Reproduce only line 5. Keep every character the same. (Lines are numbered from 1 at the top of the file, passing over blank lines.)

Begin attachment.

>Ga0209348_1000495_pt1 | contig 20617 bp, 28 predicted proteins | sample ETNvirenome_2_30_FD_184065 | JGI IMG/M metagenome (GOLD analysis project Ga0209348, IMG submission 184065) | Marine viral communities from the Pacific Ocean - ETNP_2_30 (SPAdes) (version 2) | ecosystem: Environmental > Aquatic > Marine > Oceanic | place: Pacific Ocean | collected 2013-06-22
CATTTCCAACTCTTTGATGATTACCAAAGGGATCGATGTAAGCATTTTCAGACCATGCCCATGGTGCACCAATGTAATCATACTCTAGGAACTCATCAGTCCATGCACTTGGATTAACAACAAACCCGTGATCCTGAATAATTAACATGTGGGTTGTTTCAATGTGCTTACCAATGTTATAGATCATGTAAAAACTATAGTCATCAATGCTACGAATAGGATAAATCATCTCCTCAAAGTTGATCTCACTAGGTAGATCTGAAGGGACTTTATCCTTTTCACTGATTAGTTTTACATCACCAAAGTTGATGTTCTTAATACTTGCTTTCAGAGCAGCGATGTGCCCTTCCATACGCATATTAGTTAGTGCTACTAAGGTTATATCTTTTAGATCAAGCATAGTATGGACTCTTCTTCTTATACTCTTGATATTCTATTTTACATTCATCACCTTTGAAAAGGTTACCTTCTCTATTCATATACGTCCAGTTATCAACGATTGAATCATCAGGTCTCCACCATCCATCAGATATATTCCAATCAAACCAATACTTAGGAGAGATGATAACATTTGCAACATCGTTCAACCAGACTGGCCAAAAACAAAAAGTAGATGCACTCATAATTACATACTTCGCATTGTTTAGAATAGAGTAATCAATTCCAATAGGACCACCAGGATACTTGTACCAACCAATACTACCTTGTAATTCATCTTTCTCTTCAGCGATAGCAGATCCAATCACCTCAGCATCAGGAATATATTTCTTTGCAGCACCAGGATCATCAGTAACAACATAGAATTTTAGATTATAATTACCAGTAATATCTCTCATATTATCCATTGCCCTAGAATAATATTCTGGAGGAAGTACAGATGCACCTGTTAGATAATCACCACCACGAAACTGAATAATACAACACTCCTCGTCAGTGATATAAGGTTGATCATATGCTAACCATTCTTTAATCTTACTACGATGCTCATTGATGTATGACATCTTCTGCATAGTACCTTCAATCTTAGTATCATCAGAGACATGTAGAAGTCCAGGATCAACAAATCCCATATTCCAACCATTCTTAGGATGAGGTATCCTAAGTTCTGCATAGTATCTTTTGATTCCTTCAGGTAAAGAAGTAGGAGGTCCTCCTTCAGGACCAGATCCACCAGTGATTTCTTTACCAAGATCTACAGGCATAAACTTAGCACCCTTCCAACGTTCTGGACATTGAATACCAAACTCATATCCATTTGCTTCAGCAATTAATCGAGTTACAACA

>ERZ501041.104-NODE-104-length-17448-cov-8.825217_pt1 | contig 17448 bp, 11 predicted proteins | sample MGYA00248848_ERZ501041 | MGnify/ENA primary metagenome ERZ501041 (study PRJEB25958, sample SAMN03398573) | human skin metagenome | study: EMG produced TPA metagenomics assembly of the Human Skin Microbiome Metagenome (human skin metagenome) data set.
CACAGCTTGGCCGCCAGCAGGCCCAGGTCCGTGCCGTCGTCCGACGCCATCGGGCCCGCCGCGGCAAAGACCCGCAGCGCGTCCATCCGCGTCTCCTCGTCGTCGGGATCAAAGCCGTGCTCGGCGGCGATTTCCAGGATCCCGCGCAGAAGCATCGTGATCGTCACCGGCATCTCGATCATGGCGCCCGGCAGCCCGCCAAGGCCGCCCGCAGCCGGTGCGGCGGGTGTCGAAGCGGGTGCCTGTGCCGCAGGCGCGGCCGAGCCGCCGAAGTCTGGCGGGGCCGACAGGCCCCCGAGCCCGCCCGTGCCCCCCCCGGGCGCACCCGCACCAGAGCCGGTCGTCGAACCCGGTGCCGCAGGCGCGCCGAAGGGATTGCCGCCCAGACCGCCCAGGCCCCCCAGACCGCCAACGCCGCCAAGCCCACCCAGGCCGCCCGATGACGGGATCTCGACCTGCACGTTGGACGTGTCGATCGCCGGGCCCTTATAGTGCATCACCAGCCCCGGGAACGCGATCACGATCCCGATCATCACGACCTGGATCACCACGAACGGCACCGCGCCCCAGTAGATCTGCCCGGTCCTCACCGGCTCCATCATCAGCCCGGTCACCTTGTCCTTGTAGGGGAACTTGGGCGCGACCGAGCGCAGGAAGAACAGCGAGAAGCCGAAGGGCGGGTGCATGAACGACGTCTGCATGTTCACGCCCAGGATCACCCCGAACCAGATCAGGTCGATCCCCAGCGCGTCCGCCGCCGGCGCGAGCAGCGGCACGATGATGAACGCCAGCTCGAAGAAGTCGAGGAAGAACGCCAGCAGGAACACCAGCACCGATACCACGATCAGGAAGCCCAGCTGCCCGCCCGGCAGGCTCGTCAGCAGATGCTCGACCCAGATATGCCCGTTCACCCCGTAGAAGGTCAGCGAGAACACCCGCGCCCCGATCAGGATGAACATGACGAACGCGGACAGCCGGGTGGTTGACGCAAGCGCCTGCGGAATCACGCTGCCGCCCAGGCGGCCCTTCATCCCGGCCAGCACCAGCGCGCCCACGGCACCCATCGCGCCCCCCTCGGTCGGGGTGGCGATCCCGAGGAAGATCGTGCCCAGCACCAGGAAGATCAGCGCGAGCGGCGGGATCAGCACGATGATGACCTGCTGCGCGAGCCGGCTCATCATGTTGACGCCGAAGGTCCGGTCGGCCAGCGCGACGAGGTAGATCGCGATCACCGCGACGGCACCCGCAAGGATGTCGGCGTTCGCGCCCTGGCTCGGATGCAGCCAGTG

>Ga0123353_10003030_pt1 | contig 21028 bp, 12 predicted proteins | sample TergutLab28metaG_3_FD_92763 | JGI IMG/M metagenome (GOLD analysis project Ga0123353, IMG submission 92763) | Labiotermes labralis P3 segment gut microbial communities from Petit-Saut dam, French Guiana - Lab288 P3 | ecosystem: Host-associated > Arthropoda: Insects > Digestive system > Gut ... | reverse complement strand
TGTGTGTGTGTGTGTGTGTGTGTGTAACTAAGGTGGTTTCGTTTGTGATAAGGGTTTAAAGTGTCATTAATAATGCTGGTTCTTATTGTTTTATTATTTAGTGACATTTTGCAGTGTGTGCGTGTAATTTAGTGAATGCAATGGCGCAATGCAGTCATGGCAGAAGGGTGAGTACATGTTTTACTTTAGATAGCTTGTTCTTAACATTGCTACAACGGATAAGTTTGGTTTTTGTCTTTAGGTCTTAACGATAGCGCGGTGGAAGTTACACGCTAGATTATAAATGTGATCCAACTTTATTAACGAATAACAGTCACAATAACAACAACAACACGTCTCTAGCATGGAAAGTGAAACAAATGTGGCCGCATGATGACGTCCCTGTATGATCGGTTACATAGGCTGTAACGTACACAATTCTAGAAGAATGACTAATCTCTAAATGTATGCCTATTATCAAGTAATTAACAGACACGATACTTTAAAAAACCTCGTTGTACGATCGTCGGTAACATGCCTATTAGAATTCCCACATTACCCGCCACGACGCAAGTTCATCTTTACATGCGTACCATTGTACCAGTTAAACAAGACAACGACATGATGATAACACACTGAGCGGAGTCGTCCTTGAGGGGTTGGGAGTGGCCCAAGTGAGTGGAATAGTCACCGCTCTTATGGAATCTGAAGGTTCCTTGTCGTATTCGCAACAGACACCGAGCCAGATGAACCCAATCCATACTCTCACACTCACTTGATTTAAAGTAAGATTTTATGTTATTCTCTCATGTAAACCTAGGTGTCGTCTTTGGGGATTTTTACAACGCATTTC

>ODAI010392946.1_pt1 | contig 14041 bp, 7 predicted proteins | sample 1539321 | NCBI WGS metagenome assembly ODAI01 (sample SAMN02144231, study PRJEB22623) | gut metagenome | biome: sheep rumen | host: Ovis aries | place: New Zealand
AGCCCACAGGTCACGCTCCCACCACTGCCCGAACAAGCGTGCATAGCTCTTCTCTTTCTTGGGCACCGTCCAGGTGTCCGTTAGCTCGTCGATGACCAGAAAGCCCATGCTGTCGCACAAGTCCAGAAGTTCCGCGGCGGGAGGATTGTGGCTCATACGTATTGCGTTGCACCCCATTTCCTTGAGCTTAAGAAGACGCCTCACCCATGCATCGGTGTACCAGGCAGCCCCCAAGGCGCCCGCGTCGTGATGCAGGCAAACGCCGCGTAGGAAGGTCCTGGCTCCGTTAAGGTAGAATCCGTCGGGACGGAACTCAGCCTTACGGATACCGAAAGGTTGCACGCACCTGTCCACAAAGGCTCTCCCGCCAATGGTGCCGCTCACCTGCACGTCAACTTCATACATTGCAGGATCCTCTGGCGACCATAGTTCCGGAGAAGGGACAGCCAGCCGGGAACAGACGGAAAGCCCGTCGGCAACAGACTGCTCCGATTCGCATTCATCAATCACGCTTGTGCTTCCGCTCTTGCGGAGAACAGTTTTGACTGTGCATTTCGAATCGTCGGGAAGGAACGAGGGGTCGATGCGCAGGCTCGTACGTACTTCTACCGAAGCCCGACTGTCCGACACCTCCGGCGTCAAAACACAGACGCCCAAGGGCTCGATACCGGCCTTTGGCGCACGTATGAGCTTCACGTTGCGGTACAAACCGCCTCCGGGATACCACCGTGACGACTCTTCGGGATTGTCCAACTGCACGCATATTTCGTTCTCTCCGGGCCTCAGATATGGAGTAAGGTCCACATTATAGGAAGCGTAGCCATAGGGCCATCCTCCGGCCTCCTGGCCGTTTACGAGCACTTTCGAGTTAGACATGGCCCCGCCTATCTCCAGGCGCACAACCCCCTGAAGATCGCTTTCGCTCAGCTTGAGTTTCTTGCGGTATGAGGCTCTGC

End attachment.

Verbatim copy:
>Ga0123353_10003030_pt1 | contig 21028 bp, 12 predicted proteins | sample TergutLab28metaG_3_FD_92763 | JGI IMG/M metagenome (GOLD analysis project Ga0123353, IMG submission 92763) | Labiotermes labralis P3 segment gut microbial communities from Petit-Saut dam, French Guiana - Lab288 P3 | ecosystem: Host-associated > Arthropoda: Insects > Digestive system > Gut ... | reverse complement strand